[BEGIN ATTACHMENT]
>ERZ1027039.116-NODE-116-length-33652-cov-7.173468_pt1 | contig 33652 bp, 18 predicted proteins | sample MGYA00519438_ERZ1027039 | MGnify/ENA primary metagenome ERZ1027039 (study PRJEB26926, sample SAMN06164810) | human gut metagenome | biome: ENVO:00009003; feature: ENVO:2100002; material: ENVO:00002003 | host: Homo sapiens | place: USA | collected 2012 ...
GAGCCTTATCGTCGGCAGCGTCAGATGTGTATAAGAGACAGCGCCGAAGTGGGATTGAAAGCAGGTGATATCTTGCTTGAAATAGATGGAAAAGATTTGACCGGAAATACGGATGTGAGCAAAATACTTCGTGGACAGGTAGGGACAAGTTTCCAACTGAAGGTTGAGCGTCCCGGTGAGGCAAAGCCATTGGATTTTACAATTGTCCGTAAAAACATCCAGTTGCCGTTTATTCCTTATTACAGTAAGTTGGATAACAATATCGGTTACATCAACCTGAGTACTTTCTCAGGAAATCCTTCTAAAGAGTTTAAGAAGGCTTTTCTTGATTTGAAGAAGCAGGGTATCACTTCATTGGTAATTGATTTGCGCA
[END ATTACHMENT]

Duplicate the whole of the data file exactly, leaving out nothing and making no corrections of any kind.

>ERZ1027039.116-NODE-116-length-33652-cov-7.173468_pt1 | contig 33652 bp, 18 predicted proteins | sample MGYA00519438_ERZ1027039 | MGnify/ENA primary metagenome ERZ1027039 (study PRJEB26926, sample SAMN06164810) | human gut metagenome | biome: ENVO:00009003; feature: ENVO:2100002; material: ENVO:00002003 | host: Homo sapiens | place: USA | collected 2012 ...
GAGCCTTATCGTCGGCAGCGTCAGATGTGTATAAGAGACAGCGCCGAAGTGGGATTGAAAGCAGGTGATATCTTGCTTGAAATAGATGGAAAAGATTTGACCGGAAATACGGATGTGAGCAAAATACTTCGTGGACAGGTAGGGACAAGTTTCCAACTGAAGGTTGAGCGTCCCGGTGAGGCAAAGCCATTGGATTTTACAATTGTCCGTAAAAACATCCAGTTGCCGTTTATTCCTTATTACAGTAAGTTGGATAACAATATCGGTTACATCAACCTGAGTACTTTCTCAGGAAATCCTTCTAAAGAGTTTAAGAAGGCTTTTCTTGATTTGAAGAAGCAGGGTATCACTTCATTGGTAATTGATTTGCGCA